Meet the SK-NEIHR research team - thirteen leading Indigenous and non-Indigenous faculty working in the areas of Indigenous health and wellness.
Caroline Tait, PhD
Dr. Caroline Tait is a member of the Métis Nation-Saskatchewan, from MacDowall, near Batoche, and has one adult son. She has a PhD in medical anthropology from McGill, and is a professor in the Department of Psychiatry, University of Saskatchewan. She is the nominated principal investigator (NPI) of the CIHR-funded nātawihowin and mamawiikikayaahk Research Networks (SK-NEIHR), the NEIHR National Coordinating Centre, and the Saskatchewan Indigenous Mentorship Network. She has conducted community-based research with First Nations and Métis communities and governments for over 25 years, publishing on FASD, child welfare, mental health, and micro-reconciliation. She meets regularly with a think tank of Elders, knowledge keepers, and healthcare professionals, exploring organ donation and transplantation. Her board memberships include the Canadian Association of Elizabeth Fry Societies, Elizabeth Fry Society of Saskatchewan, First Peoples Wellness Circle, and Mental Health Research Canada.
Heather Foulds, PhD
Dr. Heather Foulds, Métis, is an Assistant Professor in the College of Kinesiology at the UofS. Dr. Foulds is the Early Career Chair of Indigenous Women’s Heart and Brain Health, co-funded by Heart and Stroke and CIHR. This Chair position evaluates the importance of culture and social support as mediators of health for Indigenous women. Dr. Foulds also holds research grants from SHRF and CIHR investigating health benefits of Métis dancing, including the Red River Jig. Dr. Foulds’ research program explores cardiovascular health determinants, with specific focuses on Indigenous populations and women’s cardiovascular health. Her research combines medical perspectives with physical activity and exercise healthy lifestyle and the social and cultural aspects of health in preventive approaches to cardiovascular disease.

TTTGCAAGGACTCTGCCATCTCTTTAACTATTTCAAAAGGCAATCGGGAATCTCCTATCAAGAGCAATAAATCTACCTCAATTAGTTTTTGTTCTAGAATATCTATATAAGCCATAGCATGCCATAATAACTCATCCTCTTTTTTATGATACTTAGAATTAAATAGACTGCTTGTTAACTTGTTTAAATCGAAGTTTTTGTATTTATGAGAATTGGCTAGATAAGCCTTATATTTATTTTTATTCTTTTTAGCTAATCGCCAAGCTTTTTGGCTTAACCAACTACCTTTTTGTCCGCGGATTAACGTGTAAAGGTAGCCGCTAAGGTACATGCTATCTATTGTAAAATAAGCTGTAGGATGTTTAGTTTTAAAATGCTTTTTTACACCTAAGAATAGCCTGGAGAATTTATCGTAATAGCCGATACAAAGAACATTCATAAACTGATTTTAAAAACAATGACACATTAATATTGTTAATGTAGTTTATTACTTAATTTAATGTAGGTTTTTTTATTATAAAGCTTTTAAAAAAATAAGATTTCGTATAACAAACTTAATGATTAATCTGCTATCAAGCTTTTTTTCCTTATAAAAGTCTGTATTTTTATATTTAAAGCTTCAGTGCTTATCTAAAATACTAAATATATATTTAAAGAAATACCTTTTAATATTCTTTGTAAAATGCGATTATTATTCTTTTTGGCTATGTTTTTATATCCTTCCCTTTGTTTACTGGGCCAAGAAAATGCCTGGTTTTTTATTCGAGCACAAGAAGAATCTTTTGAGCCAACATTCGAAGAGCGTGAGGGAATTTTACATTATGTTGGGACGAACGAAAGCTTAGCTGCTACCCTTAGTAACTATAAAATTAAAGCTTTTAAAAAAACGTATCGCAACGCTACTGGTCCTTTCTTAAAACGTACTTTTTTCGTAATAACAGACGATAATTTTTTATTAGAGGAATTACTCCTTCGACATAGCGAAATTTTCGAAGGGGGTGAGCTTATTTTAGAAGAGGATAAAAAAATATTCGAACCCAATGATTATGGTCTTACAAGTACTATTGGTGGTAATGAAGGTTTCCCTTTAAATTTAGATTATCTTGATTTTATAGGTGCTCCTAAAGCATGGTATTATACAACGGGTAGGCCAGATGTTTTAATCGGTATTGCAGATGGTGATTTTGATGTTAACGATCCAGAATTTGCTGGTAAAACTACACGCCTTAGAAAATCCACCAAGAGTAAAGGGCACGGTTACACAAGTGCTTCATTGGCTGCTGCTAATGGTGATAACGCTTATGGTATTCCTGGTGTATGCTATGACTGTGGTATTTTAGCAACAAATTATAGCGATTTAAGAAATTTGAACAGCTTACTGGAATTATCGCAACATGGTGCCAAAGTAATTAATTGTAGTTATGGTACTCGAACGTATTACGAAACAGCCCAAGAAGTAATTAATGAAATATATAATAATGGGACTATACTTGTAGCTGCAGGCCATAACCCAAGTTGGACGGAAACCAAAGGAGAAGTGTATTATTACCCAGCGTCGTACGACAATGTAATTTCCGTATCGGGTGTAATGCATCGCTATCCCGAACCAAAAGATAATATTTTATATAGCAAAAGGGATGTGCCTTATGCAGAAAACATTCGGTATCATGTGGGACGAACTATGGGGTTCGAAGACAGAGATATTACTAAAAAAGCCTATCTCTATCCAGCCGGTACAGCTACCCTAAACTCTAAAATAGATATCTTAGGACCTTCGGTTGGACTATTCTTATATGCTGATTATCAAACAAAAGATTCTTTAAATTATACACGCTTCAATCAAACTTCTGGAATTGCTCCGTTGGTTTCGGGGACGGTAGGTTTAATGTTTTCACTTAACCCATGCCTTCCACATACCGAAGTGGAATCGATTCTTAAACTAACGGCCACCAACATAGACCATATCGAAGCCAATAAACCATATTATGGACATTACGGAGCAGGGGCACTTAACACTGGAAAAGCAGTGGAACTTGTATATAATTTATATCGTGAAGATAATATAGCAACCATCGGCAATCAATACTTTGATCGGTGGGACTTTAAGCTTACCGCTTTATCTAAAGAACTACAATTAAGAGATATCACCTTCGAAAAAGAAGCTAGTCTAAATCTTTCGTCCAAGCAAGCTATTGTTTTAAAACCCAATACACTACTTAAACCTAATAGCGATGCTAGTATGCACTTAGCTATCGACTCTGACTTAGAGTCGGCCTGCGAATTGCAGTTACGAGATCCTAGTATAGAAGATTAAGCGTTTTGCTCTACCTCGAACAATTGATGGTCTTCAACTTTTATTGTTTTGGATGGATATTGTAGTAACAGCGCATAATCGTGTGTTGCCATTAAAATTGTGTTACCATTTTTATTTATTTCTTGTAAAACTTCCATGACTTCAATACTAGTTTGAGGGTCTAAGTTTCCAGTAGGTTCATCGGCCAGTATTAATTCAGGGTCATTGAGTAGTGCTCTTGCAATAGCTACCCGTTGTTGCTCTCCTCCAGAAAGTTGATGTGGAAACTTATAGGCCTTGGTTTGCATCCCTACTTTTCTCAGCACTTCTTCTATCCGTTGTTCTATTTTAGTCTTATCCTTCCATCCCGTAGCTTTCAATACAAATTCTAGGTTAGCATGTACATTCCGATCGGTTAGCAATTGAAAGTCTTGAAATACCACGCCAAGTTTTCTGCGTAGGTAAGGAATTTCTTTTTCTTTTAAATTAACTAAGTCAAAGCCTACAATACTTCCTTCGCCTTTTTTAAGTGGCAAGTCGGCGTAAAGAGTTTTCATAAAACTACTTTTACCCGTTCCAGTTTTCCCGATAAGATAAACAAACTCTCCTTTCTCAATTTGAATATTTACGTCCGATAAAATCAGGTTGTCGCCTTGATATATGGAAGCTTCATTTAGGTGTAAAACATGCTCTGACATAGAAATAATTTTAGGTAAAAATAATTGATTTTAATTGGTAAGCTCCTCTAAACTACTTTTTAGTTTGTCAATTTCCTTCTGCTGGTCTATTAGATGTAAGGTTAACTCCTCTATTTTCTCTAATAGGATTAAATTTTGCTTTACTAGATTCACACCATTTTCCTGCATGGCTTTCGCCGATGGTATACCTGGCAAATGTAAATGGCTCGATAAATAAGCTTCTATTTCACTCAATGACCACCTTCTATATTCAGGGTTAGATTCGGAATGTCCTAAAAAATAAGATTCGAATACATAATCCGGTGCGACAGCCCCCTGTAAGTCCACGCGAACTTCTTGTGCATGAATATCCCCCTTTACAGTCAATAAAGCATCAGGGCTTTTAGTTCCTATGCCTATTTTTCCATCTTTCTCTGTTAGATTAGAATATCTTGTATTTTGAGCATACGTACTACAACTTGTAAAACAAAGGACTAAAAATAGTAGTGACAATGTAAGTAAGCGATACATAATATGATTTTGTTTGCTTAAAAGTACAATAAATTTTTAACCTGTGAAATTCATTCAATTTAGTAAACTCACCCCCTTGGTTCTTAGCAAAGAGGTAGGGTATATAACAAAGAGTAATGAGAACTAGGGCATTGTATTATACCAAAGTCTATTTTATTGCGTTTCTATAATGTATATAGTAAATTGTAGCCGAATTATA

Holly Graham, RN, PhD, R.D. Psychologist
Dr. Holly Graham is a member of the Thunderchild First Nation, SK. She has worked as a Registered Nurse (RN) in a variety of northern communities, in addition to various other health care environments since 1985. Holly is an Assistant Professor in the College of Nursing, at the University of Saskatchewan and a CIHR Indigenous Research Chair in Nursing. She maintains an active practice as a Registered Doctoral Psychologist, working primarily with individuals who have experienced trauma and symptoms of posttraumatic stress disorder (PTSD). Holly's research is focused on Indigenous health, mental health, and wellness.